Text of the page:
Anyway, using this procedure, some beautiful fractal patterns (patterns that are reproduced at smaller and smaller scales) start to emerge.**** For example, here is a section of our coloured-in complex plane around the negative real axis (*CLICK ON IMAGES TO ENLARGE*), exhibiting a fragile looking cruciform pattern:

And here is a larger section around the positive real line:

This vertical wall of self-similar warty protuberances seems to curve off to infinity above and below, separating the blue region to the left (where most points converge), from the white region on the right (where most points diverge). However, those blue filaments that can be seen heading out of the plot and deeper into the white region, may well also be making their way to infinity (in the positive real direction).

Smaller copies of the cruciform shape from the first plot can be seen swimming off between the protuberances. Vice versa, if you go back to the first image, you can just make out some of these protuberances reproduced on smaller scales in parts of the cruciform.

Here is a close up of the central protuberance in the second plot, in which you can see the distorted fractal structure in more detail.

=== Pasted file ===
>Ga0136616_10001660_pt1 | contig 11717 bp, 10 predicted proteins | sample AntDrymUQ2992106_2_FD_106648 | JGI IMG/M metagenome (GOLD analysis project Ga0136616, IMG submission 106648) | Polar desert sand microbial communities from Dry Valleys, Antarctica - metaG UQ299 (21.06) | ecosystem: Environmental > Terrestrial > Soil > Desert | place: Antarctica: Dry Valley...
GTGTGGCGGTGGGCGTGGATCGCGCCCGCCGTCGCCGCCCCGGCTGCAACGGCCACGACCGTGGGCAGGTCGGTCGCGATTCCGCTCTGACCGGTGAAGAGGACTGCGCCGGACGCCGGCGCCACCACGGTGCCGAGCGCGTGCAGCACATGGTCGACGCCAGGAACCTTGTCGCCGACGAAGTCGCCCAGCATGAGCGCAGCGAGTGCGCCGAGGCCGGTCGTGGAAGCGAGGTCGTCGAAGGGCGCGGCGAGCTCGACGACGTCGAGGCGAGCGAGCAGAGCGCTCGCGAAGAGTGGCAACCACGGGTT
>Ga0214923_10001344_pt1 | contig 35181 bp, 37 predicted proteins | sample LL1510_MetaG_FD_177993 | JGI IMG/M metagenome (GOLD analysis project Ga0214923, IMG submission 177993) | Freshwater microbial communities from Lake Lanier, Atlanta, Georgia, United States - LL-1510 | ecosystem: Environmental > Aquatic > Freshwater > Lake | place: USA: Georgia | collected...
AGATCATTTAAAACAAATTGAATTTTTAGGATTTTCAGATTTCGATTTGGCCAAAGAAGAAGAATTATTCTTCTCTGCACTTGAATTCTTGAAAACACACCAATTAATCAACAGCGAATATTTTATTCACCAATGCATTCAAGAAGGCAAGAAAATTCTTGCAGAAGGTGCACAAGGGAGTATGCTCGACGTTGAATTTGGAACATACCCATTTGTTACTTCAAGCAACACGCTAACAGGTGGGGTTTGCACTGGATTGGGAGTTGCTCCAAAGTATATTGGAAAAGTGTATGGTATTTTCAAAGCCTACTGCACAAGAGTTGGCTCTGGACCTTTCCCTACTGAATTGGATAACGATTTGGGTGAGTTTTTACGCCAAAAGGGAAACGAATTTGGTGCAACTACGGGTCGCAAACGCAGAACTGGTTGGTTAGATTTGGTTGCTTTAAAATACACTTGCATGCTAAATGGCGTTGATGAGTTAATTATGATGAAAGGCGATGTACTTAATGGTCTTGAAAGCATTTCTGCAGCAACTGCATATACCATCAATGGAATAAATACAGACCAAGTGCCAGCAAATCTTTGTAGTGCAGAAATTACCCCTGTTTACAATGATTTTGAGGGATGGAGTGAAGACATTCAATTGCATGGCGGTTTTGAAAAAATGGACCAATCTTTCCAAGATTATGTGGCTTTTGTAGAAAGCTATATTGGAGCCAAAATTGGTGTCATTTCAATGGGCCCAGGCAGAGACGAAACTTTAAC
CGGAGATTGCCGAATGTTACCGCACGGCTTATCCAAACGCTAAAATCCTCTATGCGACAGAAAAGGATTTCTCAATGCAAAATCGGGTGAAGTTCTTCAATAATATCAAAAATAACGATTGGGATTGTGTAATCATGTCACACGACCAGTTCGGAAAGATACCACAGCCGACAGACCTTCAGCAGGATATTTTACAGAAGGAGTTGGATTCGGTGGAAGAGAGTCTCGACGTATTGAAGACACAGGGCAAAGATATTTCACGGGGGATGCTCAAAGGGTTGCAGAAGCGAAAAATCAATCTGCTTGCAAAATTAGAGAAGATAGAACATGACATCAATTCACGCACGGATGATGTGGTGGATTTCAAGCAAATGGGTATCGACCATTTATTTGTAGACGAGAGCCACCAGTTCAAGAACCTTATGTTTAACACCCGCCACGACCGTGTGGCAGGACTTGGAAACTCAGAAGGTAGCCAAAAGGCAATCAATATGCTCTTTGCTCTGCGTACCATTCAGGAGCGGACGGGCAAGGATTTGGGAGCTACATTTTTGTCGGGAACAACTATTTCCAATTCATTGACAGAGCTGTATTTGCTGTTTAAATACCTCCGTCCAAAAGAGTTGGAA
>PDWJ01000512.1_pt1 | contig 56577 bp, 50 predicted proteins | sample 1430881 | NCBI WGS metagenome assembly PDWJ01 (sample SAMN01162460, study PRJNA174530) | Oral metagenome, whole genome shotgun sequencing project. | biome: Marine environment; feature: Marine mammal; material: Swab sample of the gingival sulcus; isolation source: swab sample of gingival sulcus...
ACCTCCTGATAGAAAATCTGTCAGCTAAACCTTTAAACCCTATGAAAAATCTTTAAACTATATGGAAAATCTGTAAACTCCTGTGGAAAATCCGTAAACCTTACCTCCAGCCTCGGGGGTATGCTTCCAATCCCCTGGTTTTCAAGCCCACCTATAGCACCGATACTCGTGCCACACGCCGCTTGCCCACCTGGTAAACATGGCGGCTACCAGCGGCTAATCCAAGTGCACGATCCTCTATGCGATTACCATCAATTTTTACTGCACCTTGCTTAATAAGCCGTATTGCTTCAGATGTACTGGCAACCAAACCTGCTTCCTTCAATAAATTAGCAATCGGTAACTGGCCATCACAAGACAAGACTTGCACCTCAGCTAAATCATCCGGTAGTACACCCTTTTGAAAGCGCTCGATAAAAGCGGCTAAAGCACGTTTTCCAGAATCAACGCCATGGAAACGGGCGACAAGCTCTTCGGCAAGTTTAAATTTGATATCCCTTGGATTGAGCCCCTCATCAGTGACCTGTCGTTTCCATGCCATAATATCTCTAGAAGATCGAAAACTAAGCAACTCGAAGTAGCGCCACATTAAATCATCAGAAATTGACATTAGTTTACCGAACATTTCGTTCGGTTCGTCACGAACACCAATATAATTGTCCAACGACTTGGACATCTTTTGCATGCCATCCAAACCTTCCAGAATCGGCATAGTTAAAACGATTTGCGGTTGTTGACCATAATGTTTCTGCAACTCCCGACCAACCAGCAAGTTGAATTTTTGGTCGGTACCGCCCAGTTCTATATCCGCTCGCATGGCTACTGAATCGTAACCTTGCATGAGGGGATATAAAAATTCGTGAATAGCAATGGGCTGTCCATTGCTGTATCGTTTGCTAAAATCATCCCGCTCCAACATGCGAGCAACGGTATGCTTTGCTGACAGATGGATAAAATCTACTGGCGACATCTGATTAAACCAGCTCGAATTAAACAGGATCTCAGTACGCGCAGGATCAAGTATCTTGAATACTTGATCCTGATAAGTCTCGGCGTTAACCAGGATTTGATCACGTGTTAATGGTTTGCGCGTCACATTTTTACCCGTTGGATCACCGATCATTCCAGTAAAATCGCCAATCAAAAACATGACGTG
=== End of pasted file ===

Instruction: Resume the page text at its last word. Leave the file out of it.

I was not aware of these fractals, though I assume that they must have been observed before. A rather nice thing to stumble across, nonetheless!

**UPDATE: **Here are some **more colourful, higher definition images** of these fractals. The convergent region is coloured from dark red (rapid convergence to 1) to yellow (slow convergence). The divergent region is coloured from dark blue (rapid divergence to infinity) to pale green (slow divergence).

Click on the images for full size versions, then click again to zoom to full size:

This first image shows more-or-less the widest possible scale that I could manage, for complex numbers with real and imaginary parts lying between −170 and +170. Numbers with imaginary parts any larger than that are too large for even an initial application of the factorial function in Python, so it is impossible to check whether they converge or not:

Let’s zoom in closer. Note the line of bright dots at unit intervals on the negative real (horizontal) line, behind the tail of the ‘cruciform’ shape. We will come back to these dots in a moment:

Here’s a still closer view:

And here’s a close-up of the central protuberance. Note that each of the little ‘swimmers’ emerging from the ‘coves’ between the sub-protuberances has its own set of trailing dots, like those behind the larger ‘cruciform’.

Here is the large ‘cruciform’ shape itself:

Now, back to those trailing dots that I mentioned earlier. This is what we see if we zoom in on the first of them (around -5 on the imaginary axis):

And this is the next one. Note that it is much smaller than the previous one (see the horizontal scale), but is otherwise a near mirror-image.

Zooming in to the island in the centre of the first of these “trailing dots”, you get a clearer view of the filament structure that runs through the blue regions: